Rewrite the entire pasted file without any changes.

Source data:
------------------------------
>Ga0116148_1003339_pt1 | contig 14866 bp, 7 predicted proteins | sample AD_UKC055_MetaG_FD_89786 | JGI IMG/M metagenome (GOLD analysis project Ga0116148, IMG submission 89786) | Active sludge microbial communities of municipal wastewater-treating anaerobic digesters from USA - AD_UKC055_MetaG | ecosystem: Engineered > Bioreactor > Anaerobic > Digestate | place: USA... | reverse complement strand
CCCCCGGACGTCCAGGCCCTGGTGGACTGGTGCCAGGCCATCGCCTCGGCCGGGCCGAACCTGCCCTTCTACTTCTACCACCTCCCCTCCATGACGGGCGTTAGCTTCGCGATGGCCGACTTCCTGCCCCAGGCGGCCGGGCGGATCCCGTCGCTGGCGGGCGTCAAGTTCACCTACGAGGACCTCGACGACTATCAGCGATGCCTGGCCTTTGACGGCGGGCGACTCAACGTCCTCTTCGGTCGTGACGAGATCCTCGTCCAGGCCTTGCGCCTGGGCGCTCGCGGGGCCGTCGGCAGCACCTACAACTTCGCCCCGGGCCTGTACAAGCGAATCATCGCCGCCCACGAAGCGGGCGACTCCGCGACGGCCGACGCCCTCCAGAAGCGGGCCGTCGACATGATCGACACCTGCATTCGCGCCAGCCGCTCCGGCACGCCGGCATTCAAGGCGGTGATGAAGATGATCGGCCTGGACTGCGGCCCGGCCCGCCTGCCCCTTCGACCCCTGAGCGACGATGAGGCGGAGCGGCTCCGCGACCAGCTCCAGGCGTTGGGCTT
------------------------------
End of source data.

>Ga0116148_1003339_pt1 | contig 14866 bp, 7 predicted proteins | sample AD_UKC055_MetaG_FD_89786 | JGI IMG/M metagenome (GOLD analysis project Ga0116148, IMG submission 89786) | Active sludge microbial communities of municipal wastewater-treating anaerobic digesters from USA - AD_UKC055_MetaG | ecosystem: Engineered > Bioreactor > Anaerobic > Digestate | place: USA... | reverse complement strand
CCCCCGGACGTCCAGGCCCTGGTGGACTGGTGCCAGGCCATCGCCTCGGCCGGGCCGAACCTGCCCTTCTACTTCTACCACCTCCCCTCCATGACGGGCGTTAGCTTCGCGATGGCCGACTTCCTGCCCCAGGCGGCCGGGCGGATCCCGTCGCTGGCGGGCGTCAAGTTCACCTACGAGGACCTCGACGACTATCAGCGATGCCTGGCCTTTGACGGCGGGCGACTCAACGTCCTCTTCGGTCGTGACGAGATCCTCGTCCAGGCCTTGCGCCTGGGCGCTCGCGGGGCCGTCGGCAGCACCTACAACTTCGCCCCGGGCCTGTACAAGCGAATCATCGCCGCCCACGAAGCGGGCGACTCCGCGACGGCCGACGCCCTCCAGAAGCGGGCCGTCGACATGATCGACACCTGCATTCGCGCCAGCCGCTCCGGCACGCCGGCATTCAAGGCGGTGATGAAGATGATCGGCCTGGACTGCGGCCCGGCCCGCCTGCCCCTTCGACCCCTGAGCGACGATGAGGCGGAGCGGCTCCGCGACCAGCTCCAGGCGTTGGGCTT